Rhode Island and the Economic Impact of Sport Fishing
We're not the only place where sportfishing means a lot to the state economy. This story is about Rhode Island.
We think of the impact on Florida from our favorite sport - fishing. But other states (in this case Rhode island) feel the impact as well. Besides spending some time away from the social media apps and your smart phone, time on the water is a good thing for a lot of good reasons:
The American Sportfishing Association has released an economic impact report for recreational fishermen in the Ocean State. The short story is, we are a force. Remember the classic 1993 movie, Grumpy Old Men? Remember how Walter Matthau and Jack Lemmon regularly stopped at Ossie Davis’ store to get a snack, some bait, a six pack in a brown paper bag and trade some snarky barbs? Really they were just trying to get the edge on each other for a day on the ice or a night with Ann Margret but they spent money each time they went. In reality, all that adds up. We Rhode Islanders spent $326 million to go fishing.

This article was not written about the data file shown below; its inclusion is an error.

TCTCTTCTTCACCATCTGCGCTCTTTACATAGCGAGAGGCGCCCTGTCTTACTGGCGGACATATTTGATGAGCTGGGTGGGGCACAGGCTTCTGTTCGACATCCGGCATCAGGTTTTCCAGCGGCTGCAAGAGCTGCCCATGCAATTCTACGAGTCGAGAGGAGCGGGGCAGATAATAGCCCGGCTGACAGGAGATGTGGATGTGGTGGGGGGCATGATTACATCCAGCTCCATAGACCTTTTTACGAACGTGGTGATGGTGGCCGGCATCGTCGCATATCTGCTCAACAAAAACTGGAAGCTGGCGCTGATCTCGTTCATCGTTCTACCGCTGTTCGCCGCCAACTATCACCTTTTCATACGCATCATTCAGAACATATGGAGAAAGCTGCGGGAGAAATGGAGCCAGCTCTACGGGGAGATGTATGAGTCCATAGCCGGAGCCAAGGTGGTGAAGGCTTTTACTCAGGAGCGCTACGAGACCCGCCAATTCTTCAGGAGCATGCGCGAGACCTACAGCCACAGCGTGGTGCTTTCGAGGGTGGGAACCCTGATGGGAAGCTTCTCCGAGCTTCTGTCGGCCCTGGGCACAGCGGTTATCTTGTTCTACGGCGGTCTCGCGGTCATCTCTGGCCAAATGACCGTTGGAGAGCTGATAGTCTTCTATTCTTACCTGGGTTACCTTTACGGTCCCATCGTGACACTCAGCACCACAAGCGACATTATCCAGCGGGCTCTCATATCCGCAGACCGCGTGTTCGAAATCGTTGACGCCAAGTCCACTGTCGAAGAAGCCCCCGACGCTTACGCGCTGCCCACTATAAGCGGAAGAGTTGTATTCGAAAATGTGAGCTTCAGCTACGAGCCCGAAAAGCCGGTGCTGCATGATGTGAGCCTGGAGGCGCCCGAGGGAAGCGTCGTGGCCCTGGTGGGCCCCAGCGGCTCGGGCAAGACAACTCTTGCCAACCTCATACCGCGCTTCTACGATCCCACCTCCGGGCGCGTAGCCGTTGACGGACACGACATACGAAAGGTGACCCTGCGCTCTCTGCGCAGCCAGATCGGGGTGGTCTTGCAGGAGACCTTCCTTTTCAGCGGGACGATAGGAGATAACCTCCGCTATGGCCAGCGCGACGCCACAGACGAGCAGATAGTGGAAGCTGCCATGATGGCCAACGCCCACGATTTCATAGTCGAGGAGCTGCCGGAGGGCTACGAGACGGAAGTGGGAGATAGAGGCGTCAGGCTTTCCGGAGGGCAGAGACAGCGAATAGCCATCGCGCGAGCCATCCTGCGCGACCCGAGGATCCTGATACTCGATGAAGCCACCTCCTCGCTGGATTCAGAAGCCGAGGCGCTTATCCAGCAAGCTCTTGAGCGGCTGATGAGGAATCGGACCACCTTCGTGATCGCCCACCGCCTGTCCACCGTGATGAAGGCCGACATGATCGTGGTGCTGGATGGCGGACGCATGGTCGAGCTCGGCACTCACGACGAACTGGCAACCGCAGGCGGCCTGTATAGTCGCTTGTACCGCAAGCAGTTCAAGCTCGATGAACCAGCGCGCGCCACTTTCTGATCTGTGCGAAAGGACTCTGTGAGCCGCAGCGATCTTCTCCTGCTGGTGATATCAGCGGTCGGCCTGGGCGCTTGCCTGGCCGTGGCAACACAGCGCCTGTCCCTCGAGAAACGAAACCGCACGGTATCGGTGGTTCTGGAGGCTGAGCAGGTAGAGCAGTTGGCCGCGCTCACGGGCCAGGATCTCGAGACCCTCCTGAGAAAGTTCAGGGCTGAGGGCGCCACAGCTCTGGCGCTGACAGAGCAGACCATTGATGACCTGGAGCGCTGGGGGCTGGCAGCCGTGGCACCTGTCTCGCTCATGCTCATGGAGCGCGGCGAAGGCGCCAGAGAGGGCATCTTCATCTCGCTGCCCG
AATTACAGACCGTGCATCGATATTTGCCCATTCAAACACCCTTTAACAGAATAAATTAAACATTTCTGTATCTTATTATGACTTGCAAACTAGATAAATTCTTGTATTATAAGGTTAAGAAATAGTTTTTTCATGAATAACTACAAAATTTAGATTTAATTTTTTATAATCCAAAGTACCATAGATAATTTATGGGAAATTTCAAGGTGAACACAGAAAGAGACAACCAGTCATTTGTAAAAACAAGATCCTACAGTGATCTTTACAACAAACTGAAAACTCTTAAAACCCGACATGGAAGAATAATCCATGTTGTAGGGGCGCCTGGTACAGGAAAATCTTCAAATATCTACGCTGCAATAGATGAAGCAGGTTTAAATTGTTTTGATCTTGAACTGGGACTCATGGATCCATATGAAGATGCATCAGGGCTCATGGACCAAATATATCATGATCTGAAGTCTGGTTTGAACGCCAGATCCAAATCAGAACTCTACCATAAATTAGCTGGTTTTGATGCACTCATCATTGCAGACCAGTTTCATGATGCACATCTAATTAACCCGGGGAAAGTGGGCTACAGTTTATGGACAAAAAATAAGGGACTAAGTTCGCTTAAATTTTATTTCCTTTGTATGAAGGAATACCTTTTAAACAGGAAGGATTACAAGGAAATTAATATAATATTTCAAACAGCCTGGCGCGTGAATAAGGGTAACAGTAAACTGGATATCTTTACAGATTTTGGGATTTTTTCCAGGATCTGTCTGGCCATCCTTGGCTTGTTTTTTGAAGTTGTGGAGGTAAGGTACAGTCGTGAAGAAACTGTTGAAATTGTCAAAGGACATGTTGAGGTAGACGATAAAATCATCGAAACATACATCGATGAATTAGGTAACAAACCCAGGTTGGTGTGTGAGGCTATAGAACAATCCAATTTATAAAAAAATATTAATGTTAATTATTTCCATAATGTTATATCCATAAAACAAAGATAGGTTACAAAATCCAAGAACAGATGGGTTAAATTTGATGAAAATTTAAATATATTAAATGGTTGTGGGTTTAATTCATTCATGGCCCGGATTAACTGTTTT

The study estimated there are just south of 400,000 of us and we support 5,087 jobs. All that equals an economic output of some $518 million. So follow the money trail; nationally there are about 49 million of us, approximately 41 million identify as freshwater anglers, 12 million fish the sea and her salty tributaries and 2.5 million fish in the Great Lakes. That’s a lot of bait sales. That’s a lot of brown paper bags. With regard to the bottom line, we invest some $724 million in license fees, and $628 million in excise taxes.
This story came from Southern Rhode Island Newspapers.